Its a long, hairy novel, full of time switches and strange incidents. The prose is great; sparkling but not as showy as he can write. But I enjoyed it all and can see why it is up for literary prizes.
At the heart of the book for me is not so much 'my grandfather' (never named) but the beautiful, damaged woman with whom he falls in love: 'she was a vessel built to hold the pain of her history, but it had cracked her, and radiant darkness leaked out'. Profoundly affected by her experiences during WW2, the narrator's grandmother tells stories to shore up her own sense of self and to hold herself together in the wake of trauma.
While the story shifted for me between the enthralling and the tedious, Chabon's gorgeous writing carried me through: he moves effortlessly from the rambunctious humour of the opening scene where the grandfather tries to garotte his boss with a ripped out telephone cable to the lyrical, elegiac, distressing scenes with the grandmother. Along the way, we're treated to a meditation on families and what constitutes a family when it's not based on blood, on history and its aftermaths, on memory and stories. In less accomplished hands this might have had its mawkish and sentimental moments but Chabon side-steps them with something far more authentic. A big-hearted and beautifully-written novel.
Thanks to the publisher for an ARC via NetGalley
Early on in the book, Chabon’s narrator says: “To claim or represent that I retain an exact or even approximate recollection of what anyone said so long ago would be to commit the memoirist’s great sin.” Is the author toying with us? It would seem so because what we have here, weaving in and out of different timelines, are stories and dialogue that are ‘recalled’ with crystal clarity: the grandfather’s spell in prison, his end-of-wartime exploits as part of an intelligence unit sent to track down the cream of Germany’s rocket scientists and spirit them to the States before the Russians can get their hands on them. (The grandfather - a passionate follower of the space programme and an inspired engineer himself - might even have been a rocket man in another life.) He recounts the story of how he met the narrator’s grandmother, a French refugee with terrible memories leading to profound mental illness. When the narrator, as a young boy, asks why his grandma owns a deck of fortune-telling cards, is it because she is a witch? She replies, “Not anymore.” But she certainly bewitches the grandfather who cares for her deeply. When they first meet, she is already the mother of a young daughter. The grandfather, whose name we never learn, has no blood tie to the narrator at all.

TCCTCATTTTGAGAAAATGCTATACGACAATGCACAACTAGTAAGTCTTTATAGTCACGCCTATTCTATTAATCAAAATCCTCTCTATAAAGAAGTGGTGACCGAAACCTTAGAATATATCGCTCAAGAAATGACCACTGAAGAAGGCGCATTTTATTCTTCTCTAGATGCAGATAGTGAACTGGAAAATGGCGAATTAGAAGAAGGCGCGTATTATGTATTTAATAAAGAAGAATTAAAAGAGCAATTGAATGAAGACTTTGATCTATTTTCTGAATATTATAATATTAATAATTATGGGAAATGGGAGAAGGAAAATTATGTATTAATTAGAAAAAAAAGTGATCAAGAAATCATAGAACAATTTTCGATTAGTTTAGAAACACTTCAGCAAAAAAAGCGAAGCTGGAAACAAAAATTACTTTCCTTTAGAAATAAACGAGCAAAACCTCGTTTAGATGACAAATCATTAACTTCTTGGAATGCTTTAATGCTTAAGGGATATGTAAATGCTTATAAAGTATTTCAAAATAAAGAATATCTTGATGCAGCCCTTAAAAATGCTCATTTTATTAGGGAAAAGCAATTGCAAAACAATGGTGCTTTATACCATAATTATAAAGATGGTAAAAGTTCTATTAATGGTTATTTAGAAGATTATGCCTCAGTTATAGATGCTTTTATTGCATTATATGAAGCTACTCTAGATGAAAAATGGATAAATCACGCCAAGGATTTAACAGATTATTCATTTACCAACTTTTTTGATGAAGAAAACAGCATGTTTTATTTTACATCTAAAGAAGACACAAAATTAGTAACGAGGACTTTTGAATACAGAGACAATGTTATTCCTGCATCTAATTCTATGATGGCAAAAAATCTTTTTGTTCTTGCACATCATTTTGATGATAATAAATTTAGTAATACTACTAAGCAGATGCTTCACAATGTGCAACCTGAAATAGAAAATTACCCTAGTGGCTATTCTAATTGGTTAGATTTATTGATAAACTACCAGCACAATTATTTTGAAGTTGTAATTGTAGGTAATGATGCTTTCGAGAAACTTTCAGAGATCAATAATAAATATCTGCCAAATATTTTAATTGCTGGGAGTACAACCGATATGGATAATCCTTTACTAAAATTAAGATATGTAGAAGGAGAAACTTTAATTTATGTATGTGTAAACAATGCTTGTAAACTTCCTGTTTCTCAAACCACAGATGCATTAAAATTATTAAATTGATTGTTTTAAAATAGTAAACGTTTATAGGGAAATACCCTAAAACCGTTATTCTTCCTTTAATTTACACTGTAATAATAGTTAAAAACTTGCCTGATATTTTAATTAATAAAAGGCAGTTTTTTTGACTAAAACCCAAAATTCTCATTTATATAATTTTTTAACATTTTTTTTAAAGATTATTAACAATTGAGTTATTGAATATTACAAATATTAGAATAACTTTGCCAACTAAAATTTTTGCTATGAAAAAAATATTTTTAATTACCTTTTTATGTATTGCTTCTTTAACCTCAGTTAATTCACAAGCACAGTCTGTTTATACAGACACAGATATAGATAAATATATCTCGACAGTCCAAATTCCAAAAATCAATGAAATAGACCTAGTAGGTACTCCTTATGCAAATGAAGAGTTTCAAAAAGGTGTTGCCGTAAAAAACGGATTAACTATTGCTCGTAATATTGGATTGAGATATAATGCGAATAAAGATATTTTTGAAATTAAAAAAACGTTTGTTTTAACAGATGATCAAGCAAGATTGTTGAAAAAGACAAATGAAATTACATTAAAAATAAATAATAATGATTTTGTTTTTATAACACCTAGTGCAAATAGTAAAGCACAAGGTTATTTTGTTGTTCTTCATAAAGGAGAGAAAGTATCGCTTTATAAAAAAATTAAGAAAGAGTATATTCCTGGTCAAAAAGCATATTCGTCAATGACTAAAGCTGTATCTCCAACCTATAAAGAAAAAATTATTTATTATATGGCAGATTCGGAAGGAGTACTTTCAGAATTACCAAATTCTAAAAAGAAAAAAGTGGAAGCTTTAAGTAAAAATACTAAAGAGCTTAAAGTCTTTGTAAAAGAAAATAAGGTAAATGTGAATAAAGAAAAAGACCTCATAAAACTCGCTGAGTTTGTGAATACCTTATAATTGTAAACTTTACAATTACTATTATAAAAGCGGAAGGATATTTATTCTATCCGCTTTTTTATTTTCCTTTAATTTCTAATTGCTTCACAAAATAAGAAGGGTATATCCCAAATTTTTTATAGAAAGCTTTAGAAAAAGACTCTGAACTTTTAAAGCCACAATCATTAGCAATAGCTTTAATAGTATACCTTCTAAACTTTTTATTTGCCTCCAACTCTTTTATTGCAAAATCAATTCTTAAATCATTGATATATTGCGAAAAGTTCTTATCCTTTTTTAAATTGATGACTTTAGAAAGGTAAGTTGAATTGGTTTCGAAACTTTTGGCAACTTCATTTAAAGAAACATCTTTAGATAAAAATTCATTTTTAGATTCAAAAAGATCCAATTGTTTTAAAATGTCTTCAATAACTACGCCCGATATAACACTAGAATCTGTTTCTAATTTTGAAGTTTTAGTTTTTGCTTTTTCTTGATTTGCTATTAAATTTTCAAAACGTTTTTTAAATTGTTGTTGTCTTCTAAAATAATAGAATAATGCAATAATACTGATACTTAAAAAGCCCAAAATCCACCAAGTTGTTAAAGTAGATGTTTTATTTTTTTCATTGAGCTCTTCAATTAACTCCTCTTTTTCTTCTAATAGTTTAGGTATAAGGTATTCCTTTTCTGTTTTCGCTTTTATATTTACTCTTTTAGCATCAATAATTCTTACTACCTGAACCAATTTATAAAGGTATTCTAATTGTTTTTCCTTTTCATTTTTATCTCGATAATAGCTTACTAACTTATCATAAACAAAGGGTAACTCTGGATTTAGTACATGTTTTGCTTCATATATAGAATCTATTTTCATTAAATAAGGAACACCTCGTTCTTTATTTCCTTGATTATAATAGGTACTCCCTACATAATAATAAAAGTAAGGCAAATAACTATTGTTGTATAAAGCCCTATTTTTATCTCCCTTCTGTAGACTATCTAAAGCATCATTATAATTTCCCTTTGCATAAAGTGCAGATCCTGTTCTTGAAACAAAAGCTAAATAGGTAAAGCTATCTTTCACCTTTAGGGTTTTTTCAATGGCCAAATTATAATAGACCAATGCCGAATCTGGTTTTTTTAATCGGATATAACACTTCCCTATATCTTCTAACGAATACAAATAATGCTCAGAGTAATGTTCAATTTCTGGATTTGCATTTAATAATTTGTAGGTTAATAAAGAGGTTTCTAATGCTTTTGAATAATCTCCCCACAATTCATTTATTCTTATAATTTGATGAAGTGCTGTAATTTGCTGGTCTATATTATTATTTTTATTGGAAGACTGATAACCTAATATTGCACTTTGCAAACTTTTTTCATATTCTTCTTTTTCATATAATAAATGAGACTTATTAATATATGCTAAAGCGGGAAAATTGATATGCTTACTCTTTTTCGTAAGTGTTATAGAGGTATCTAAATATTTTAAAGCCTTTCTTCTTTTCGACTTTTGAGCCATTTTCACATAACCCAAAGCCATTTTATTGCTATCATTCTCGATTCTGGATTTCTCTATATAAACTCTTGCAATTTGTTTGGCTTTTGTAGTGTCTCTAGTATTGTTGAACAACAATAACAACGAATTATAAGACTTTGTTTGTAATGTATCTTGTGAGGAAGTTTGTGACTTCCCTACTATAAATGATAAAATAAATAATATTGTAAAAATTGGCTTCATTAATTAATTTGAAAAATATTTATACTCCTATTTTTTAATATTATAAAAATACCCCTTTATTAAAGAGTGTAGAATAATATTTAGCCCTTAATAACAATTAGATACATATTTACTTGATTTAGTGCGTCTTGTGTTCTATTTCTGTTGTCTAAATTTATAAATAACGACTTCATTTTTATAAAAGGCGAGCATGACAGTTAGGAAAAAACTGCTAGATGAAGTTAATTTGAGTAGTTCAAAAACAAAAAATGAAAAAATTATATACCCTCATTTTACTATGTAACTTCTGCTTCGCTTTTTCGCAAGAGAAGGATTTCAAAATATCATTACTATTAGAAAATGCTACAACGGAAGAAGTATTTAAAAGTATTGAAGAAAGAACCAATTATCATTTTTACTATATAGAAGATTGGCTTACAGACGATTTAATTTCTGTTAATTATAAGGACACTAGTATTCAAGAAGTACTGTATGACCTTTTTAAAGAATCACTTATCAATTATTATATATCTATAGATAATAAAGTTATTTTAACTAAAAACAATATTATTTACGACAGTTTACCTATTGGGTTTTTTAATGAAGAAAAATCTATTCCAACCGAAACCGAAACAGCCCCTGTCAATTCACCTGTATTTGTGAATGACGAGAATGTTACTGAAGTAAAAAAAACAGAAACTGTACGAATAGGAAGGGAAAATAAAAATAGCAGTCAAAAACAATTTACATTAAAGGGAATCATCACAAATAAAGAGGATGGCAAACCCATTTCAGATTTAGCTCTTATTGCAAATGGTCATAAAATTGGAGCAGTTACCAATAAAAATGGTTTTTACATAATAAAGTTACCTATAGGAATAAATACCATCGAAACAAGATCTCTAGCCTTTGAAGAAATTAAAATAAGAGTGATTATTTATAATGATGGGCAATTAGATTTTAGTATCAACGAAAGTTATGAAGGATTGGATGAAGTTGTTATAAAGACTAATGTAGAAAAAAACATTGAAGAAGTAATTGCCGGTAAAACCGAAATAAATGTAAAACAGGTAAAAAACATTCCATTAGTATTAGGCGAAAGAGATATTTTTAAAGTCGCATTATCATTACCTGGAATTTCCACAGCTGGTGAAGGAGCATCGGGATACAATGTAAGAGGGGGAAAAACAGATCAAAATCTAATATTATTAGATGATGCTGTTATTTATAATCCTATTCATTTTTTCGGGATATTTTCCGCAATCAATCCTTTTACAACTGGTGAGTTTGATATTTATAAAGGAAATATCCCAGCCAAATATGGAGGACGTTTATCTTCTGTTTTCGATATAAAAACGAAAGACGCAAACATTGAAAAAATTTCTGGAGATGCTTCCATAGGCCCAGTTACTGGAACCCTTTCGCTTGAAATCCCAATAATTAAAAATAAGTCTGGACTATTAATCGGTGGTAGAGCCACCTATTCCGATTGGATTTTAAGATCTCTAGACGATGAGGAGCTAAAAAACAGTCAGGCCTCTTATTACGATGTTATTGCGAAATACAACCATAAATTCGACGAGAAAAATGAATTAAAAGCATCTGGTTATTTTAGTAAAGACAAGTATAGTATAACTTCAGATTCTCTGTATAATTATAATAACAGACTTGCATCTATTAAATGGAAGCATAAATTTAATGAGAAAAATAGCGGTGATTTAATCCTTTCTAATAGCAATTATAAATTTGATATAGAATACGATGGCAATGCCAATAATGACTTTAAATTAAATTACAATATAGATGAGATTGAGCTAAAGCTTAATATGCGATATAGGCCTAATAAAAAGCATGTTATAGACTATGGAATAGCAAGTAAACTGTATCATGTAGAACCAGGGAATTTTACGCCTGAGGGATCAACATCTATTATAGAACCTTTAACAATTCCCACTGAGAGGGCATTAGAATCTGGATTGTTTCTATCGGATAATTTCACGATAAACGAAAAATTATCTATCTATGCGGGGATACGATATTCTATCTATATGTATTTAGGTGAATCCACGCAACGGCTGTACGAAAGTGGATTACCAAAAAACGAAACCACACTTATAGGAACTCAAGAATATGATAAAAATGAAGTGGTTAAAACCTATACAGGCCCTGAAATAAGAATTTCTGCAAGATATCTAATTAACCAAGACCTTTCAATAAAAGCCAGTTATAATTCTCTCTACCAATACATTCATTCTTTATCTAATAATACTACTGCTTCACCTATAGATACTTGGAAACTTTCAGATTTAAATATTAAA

This is a book with tremendous heart: a serenade to family told with Michael Chabon’s customary command and into which he effortlessly injects his own natural warmth and good humour.Read more ›
I was entranced by the lyrical prose and the vivid metaphors in the narrative.Read more ›
Most Recent Customer Reviews
A favourite author at the top of his form. Chabon combines the adventure story with the love story and the pure novel in dazzlingly rich prose. Read morePublished 2 days ago by terence dooley
Great family history going forward through the generations using death bed conversation. Bit like Illywacker and just as good. RecommendPublished 11 days ago by Simon
I was already a huge fan of Michael Chabon but 'Moonglow' has multiplied my appreciation of the author beyond worlds not even imagined let alone seen. Read morePublished 15 days ago by marco46
Like so many others, Michael Chabon won me over with The Amazing Adventures of Kavalier & Clay and this novel/memoir (? Read morePublished 19 days ago by Bookish-Em
I'm not quite sure how I liked him even as the story about the kitten revealed itself but I think Grandfather might be a long remembered character for me.Published 21 days ago by paula burrows
Thev author is a very fine writer. He revels in metaphors. His previous novels have dwelt on America post 1945, and Jews. Read morePublished 1 month ago by Dr Barry Clayton
It was a gift and this is the recipients' opinión. "Seems very promising and I look forward to reading it"Published 2 months ago by Madeleine von Numers-Egas